Why Yelling Matters: a child's perspective

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I heard the words tumble out of my little boy’s mouth
Words that were both hard to hear
But also struck me to my core how beautiful
This moment was
That my son felt completely safe to share these feelings with me
Without fear of repercussion or reprimand
Knowing he would be met with understanding.

Sometimes I feel so caught in the middle
Between my boys and my husband.
Between knowing my choice to raise them in this way
Peaceful, conscious, responsive parenting
Vs the time-outs, the punishments, the consequences
The yelling, the demanding and commanding

Caught between knowing the brain science of knowing this was the best way
Working really hard on my own personal development to get to this point
So that I’m available to commit to working on my relationship with my boys
And my husband’s upbringing
And continued need for control
That he attempts to coerce through yelling and demanding and threatening
(and probably spanking if I didn’t put my foot down on that one!)

Let me be clear, my husband loves our boys more than words
He doesn’t want to intentionally hurt them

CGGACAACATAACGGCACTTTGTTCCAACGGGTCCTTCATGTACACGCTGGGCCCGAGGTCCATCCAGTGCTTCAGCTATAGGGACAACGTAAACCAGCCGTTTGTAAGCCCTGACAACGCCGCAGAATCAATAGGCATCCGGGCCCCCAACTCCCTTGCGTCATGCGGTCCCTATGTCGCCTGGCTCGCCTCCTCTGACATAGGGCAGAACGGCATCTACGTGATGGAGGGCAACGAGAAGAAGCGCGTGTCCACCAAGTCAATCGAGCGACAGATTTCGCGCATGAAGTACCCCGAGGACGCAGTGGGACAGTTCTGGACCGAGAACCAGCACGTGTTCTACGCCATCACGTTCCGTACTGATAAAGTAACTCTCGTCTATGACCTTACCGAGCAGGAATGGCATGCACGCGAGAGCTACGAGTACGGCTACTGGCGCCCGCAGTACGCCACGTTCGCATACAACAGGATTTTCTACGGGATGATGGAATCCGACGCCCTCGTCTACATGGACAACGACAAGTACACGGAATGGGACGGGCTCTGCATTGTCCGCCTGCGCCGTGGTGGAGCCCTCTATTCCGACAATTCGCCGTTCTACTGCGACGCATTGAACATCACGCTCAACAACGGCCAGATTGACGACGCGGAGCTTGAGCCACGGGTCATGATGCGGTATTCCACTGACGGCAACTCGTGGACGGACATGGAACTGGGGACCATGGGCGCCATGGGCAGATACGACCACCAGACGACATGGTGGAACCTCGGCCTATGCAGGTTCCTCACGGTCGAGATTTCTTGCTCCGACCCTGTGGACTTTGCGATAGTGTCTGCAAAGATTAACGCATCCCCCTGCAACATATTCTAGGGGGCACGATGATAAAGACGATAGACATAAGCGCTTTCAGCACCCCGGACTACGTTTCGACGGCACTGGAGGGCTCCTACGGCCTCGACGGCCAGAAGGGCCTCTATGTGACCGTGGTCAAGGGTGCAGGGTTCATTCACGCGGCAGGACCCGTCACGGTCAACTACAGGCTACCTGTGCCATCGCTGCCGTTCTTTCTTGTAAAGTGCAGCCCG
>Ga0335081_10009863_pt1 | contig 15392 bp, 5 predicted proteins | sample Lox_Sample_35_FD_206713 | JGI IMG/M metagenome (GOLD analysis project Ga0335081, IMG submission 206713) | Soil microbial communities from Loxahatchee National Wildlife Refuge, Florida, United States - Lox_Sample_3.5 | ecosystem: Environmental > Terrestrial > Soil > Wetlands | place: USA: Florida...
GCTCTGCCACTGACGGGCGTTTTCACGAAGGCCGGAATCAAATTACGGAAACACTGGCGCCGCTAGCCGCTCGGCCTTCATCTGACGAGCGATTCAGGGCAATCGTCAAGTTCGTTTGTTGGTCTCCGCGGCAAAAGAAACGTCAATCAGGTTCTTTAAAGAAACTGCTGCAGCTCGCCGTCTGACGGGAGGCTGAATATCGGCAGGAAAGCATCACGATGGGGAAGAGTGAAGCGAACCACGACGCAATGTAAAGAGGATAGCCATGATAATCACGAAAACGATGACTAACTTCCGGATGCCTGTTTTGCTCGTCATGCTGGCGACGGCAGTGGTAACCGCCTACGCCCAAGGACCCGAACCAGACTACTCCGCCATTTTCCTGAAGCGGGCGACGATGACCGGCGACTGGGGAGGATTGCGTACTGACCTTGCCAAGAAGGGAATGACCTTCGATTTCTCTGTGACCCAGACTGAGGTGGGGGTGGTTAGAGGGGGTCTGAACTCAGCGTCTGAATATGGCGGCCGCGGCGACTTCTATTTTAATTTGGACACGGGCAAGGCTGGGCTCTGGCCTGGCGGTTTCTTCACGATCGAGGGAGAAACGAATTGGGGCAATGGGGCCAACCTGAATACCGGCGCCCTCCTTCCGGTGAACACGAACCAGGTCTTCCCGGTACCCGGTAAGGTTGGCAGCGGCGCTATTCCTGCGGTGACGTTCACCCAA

He is doing what he knows
What he experienced as a child that his programming tells him
Is how you raise a child
How a child learns how to be in the world
By obeying what an adult says

We both want the same things for our boys
To love them.  To instill values.  To teach them.
The intention behind my husband is love
and this is how he experienced love as a child
by parents doing the very best they were capable of
with the skills, knowledge and support available.

He is using the ingrained responses to stress, fear, frustration and anger
That he learned at a young age
The belief that it is okay for someone in power (the parent) to make a child obey
And seeing the defiance as disrespect
Fueling more anger.

He has seen peaceful parenting in action for over two years
When he is struggling he’ll say to me
“Go work your magic”
He sees more cooperation and less meltdowns
But yet in the moment he continues to be hijacked.

Because he is simply reacting to those old stories and beliefs
The story that tells him “I’m either in control or I’m not doing my job (as a parent)”
The same story that was playing on repeat in my head
Just a few years ago
The story from the past that was writing my present
The story that I wasn’t doing a good job (always looking for outside validation and getting a whole lot of chaos in return)
The triggers that kept me from being present with my child when he needed me.

In this moment as I heard the words my son spoke in a quiet moment
After a confrontation with daddy
“I listen to you because you’re nice to me.  Daddy can be mean so I don’t want to listen to him”
I sat quietly with him in my arms
I validated and empathized with his feelings
Then I asked him how we might work together to repair the relationship with daddy
And what he said next cut me to my core.

“Why should I? Why should I repair it? I try all the time and all he does is break it.